Share your story?

I’m a bit rubbish at communicating on Facebook these days. It seems to be less frequented or valuable than it was, full of adverts, and now there are many other forums we can use to connect.

Fb wasn’t a thing when we started home educating – I bet you can hardly imagine that. But it soon became an invaluable tool for parents to connect through, share ideas and resources, arrange meet-ups and reassure one another, making home education feel more doable than some people first thought.

It was the chance to so easily connect with that support which made home educating a less scary and isolating prospect than it potentially could be. Stepping away from the mainstream path millions of others were heading along can be daunting. Thanks to social media no one needs feel cut off, unsupported, or without anyone to turn to now.

And actually it’s been very supportive for me too, to receive your lovely messages and comments and see how my work and words get around and find their way to those who need it. And I feel so blessed when folks have taken the trouble to connect with me and let me know how my books have helped. If you’re one of those and I didn’t reply personally please know that your comments and messages have meant so much.

Meanwhile I recently had such a nice comment from a Fb friend, along with a potted version of her story, I asked her permission to post it here because I know many of you won’t see it on there and it’s most uplifting to read.

Here’s what she said;

It was your books that finally gave me the confidence to believe what I really already knew in my heart- that our youngest would be better off out of school. His older brothers were in a specialist residential school for very able boys with Asperger syndrome but he didn’t quite qualify for diagnosis, so mainstream-or not- was the only option.

After we took our son out of school in yr 5, I remember walking past the back to school signs and rows of uniform hanging up in the shops and just grinning because I knew I’d never need to buy any of it, ever again! The relief of knowing he wouldn’t be going back into that hellish place where he learned nothing except to feel that he was stupid and weird and generally rubbish, was immense and I just wanted to celebrate. It was definitely the best decision we made for him. He went to college for A levels because he chose to, a year ‘late’ and is now taking a gap year to work and save money before doing his degree. I’m certain that school would not have put him on this path. He’d have left as soon as possible, hating the idea of learning anything because he was ‘too stupid’. His confidence still isn’t great but at least he has ‘proof’ from his results that he is capable of learning anything if he chooses to and sufficient life experience to see the benefit of hard work to get where he wants to be. He also has friends!”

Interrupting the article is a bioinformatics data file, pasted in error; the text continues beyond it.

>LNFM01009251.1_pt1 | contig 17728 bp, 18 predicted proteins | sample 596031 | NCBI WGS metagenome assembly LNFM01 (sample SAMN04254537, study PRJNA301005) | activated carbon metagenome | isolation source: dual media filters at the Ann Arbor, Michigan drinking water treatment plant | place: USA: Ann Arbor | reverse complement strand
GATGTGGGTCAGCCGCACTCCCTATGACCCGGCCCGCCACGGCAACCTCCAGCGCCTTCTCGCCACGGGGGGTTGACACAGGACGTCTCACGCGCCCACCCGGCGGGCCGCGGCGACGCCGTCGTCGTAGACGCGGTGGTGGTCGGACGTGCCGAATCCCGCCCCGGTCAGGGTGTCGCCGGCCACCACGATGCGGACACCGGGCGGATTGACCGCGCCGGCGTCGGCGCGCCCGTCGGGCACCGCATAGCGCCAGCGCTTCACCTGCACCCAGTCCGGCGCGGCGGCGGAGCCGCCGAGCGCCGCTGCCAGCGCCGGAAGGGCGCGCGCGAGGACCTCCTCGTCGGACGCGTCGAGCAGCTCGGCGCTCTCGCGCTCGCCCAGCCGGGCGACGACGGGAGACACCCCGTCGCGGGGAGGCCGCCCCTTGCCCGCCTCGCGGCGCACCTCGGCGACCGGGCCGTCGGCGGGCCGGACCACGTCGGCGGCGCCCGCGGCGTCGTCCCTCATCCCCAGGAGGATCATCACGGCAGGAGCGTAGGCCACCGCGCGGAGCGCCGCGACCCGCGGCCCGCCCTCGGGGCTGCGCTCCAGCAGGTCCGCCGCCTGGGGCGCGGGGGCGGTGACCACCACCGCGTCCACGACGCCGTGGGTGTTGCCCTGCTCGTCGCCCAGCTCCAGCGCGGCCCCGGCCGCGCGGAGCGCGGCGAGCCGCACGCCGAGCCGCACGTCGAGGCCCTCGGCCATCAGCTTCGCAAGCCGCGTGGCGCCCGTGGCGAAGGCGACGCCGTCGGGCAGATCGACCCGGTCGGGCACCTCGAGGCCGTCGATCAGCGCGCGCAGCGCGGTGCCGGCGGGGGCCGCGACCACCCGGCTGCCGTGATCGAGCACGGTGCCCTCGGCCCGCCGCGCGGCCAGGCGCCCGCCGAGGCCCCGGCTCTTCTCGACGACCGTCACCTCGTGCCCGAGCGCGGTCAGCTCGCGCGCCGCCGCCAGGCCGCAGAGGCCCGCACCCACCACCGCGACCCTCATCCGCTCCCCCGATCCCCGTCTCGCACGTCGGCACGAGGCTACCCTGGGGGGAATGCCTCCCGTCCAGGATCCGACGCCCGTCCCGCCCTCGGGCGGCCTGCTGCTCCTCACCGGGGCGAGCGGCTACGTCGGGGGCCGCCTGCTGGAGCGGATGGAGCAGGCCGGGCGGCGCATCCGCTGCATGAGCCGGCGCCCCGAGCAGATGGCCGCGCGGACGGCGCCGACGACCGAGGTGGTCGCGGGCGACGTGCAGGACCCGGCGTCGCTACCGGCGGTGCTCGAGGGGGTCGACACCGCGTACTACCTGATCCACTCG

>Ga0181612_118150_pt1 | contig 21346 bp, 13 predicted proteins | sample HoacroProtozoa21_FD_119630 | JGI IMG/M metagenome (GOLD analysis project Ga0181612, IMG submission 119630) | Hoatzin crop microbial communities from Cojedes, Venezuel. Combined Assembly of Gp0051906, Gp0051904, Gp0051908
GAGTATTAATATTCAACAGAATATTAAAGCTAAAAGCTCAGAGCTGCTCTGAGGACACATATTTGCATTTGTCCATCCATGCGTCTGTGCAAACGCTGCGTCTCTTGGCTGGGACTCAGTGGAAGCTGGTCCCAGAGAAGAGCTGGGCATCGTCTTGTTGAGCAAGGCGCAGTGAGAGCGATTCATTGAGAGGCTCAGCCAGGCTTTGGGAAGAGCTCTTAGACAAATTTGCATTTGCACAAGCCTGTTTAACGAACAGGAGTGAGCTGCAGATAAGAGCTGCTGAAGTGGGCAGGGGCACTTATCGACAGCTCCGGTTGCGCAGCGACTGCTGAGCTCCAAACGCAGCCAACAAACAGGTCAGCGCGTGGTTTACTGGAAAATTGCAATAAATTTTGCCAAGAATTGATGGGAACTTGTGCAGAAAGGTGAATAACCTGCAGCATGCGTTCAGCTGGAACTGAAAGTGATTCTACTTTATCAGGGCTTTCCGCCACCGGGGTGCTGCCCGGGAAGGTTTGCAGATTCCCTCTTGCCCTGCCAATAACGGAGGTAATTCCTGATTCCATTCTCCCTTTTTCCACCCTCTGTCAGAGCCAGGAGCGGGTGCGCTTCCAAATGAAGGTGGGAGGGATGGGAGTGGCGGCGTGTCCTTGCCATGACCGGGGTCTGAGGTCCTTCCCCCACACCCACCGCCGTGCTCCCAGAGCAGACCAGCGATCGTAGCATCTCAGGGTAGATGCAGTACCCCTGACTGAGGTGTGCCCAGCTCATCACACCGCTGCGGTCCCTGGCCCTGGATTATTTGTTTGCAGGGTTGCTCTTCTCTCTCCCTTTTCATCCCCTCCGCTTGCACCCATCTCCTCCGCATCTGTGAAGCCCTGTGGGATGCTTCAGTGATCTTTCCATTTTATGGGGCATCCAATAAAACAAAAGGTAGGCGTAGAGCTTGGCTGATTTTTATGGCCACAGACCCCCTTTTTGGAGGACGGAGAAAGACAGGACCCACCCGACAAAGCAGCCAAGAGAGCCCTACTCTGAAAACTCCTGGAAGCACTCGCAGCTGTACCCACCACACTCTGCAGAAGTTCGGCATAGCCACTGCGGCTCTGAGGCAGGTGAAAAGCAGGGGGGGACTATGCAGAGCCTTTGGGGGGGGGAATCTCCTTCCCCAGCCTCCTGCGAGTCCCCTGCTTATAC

I think it’s these shared stories that make for the best support for parents starting out because they’re straight from the horse’s mouth. We can have faith in them as they are the reality of home education and consequently they are the ones that give people the confidence to go for it themselves. I know when we started out, hearing the stories from those further along were the most valuable, inspiring and reassuring. Although without the internet then we rarely heard them. Very different now!

So if you have a story to tell, or would like to share yours, maybe you’d like to get in touch and I can post it here and we can go on supporting each other in this wonderful alternative to school.

Thirteen years of writing this home education blog later…

And thank you once again to all of you who’ve been in touch over the many years I’ve been writing this blog. It is truly appreciated and I’m always so delighted to hear how my books have helped. Bless you!

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